NY Public Housing Threatened by Privatization
STEPHON JOHNSON Amsterdam News Staff | 2/14/2013, 1 p.m.
Not even New York City public housing is safe from private developers.
According to a report by the New York Daily News, the New York City Housing Authority (NYCHA) is considering leasing community space and playgrounds at public housing projects for developers to build luxury high-rise apartments in neighborhoods like the Lower East Side, the Upper West Side and the Upper East Side and lower Manhattan as well.
On the Lower East Side alone, five different public housing developments (Baruch, Smith, LaGuardia, Meltzer and Campos Plaza and Houses) are targeted for private development. According to reports, residents wouldn't be displaced by the construction, but some residents (like those living in Smith Houses) would lose parking lots, a baseball diamond and other current places of leisure. Also, NYCHA would offer developers 99-year leases and build under New York's "80/20" program, setting aside 20 percent of their apartments for "affordable housing," which would give private developers tax exemptions. According to the Daily News report, the developers would "locate the luxury apartments so they face away from the projects, with the upscale neighbors given their own entrance on South Street."
According to NYCHA, this is an "innovative" plan to bring in revenue to the cash-strapped organization.
"This innovative plan to generate hundreds of millions of dollars of value will allow us to re-invest in NYCHA, where we badly need to make up for the devastating decline in congressional funding," read NYCHA's statement. "Strategies like this are vital to improving the circumstances of NYCHA's residents and buildings and ensuring that quality public housing is available to New Yorkers who need it. Since announcing this plan in the fall, we've been closely engaged with residents, community leaders and elected officials. We look forward to continuing that outreach."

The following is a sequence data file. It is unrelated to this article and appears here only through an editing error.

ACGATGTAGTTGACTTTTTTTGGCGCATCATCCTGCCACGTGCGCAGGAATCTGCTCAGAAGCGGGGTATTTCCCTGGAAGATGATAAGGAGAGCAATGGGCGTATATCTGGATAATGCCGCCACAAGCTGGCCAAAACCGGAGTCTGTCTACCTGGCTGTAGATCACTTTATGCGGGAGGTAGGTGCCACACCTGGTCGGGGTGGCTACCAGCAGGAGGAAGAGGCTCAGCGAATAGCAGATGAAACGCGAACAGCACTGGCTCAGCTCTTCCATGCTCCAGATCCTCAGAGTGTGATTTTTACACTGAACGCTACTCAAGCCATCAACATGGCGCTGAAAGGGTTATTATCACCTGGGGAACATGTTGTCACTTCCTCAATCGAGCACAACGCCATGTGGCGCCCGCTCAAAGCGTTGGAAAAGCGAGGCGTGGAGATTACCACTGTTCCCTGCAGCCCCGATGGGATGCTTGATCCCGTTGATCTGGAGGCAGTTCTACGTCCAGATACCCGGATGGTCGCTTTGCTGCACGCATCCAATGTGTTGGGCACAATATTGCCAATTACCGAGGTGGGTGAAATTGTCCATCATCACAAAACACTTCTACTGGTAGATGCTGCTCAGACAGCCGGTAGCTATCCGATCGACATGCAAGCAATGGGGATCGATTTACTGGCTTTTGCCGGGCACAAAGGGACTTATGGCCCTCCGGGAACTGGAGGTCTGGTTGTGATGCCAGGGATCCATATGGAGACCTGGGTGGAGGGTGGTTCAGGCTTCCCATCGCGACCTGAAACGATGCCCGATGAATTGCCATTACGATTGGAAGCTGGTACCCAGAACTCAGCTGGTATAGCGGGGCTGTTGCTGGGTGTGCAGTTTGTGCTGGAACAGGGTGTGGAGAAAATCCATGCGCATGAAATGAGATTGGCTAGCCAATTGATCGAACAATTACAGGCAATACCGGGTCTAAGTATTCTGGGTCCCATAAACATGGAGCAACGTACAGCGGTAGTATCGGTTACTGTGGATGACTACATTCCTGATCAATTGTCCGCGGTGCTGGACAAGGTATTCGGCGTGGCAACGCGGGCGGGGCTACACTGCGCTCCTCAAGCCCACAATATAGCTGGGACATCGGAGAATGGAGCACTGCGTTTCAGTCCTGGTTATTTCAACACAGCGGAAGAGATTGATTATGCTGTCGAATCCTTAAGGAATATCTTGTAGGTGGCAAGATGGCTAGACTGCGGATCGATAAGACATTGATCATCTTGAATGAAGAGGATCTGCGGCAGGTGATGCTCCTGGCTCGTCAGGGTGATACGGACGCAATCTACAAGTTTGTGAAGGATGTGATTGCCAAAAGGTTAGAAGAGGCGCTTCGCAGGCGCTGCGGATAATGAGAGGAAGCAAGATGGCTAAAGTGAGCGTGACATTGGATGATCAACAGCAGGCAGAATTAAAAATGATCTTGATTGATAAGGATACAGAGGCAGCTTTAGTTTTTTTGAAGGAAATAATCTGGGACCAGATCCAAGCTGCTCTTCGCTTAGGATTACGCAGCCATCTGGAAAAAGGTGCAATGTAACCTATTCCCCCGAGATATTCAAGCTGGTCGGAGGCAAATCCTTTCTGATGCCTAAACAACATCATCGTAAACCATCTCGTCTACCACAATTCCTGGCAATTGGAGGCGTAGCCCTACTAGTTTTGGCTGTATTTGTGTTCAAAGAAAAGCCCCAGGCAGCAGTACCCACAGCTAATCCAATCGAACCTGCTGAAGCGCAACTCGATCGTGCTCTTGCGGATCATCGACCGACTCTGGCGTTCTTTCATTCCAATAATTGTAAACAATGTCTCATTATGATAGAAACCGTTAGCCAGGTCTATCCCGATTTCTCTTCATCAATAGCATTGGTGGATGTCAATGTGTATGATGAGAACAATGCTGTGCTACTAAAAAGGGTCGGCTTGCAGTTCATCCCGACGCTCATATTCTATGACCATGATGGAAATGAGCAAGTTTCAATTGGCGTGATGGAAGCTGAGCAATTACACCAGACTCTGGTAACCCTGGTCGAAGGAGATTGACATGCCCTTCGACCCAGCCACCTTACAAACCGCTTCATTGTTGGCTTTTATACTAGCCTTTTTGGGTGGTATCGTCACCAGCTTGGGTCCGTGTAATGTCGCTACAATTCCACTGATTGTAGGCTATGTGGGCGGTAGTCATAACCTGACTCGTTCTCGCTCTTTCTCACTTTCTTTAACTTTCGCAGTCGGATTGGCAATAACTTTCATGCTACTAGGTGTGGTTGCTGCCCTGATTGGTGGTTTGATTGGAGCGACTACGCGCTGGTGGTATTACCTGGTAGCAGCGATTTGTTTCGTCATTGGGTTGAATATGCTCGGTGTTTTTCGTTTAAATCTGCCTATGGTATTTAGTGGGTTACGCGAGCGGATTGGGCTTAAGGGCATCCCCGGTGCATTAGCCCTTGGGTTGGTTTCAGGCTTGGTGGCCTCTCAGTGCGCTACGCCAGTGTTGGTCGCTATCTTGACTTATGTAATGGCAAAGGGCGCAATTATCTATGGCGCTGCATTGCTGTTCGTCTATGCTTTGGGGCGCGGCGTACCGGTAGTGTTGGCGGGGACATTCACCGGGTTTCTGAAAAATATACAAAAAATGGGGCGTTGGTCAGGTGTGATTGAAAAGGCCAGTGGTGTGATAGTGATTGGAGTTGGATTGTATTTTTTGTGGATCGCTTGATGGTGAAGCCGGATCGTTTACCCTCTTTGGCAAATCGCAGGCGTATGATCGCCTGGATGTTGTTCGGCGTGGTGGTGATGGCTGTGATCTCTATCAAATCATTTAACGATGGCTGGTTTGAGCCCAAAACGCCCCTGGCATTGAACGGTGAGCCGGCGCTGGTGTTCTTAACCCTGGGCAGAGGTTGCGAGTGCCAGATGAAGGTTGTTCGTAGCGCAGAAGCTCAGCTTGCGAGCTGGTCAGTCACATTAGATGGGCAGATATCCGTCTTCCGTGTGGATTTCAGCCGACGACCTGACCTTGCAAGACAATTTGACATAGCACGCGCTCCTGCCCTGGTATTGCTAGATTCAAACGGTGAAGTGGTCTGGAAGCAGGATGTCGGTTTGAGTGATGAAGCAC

Leasing public land for private use is an idea that NYCHA has considered for several years. NYCHA Chairman John Rhea stated last fall that the organization planned on going ahead with the leasing plan in order to narrow the projected $60 million budget gap for this year. A report from five years ago by the Manhattan borough president stated that NYCHA had over 30 million square feet or unused property rights.
Current New York City Mayor Michael Bloomberg praised the NYCHA's plan last week when he called it a "creative idea." But Damaris Reyes, executive director of Good Old Lower East Side, doesn't see the creativity at all. The organizer, who's been an activist in her area since 1977, spoke with the AmNews about NYCHA's plan.
"The problem is, at this point NYCHA hasn't spoken to us as a community as a whole," said Reyes. "We're getting bits and pieces from different people. We're not exactly sure how they expect to use this revenue. We only know bits and pieces." Reyes told the AmNews that many NYCHA residents believe that this is slippery slope leading to the eventual privatization of public housing. As for the "80/20" plan? "That's dead in the water to us," she said. "80/20 is not acceptable."